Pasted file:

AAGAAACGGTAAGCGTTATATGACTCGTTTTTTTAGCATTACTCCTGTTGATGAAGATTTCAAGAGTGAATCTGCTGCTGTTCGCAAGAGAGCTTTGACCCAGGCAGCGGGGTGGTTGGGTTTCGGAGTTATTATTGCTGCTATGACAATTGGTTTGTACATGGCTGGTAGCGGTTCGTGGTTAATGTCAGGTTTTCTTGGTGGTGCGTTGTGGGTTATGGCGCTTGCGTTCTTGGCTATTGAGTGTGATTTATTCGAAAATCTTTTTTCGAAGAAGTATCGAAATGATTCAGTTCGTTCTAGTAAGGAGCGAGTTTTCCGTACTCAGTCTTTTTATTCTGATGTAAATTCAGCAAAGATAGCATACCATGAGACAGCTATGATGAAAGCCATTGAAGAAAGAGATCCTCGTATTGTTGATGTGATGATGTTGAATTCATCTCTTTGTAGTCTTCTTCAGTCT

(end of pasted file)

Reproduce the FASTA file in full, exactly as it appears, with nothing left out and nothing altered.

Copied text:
AAGAAACGGTAAGCGTTATATGACTCGTTTTTTTAGCATTACTCCTGTTGATGAAGATTTCAAGAGTGAATCTGCTGCTGTTCGCAAGAGAGCTTTGACCCAGGCAGCGGGGTGGTTGGGTTTCGGAGTTATTATTGCTGCTATGACAATTGGTTTGTACATGGCTGGTAGCGGTTCGTGGTTAATGTCAGGTTTTCTTGGTGGTGCGTTGTGGGTTATGGCGCTTGCGTTCTTGGCTATTGAGTGTGATTTATTCGAAAATCTTTTTTCGAAGAAGTATCGAAATGATTCAGTTCGTTCTAGTAAGGAGCGAGTTTTCCGTACTCAGTCTTTTTATTCTGATGTAAATTCAGCAAAGATAGCATACCATGAGACAGCTATGATGAAAGCCATTGAAGAAAGAGATCCTCGTATTGTTGATGTGATGATGTTGAATTCATCTCTTTGTAGTCTTCTTCAGTCT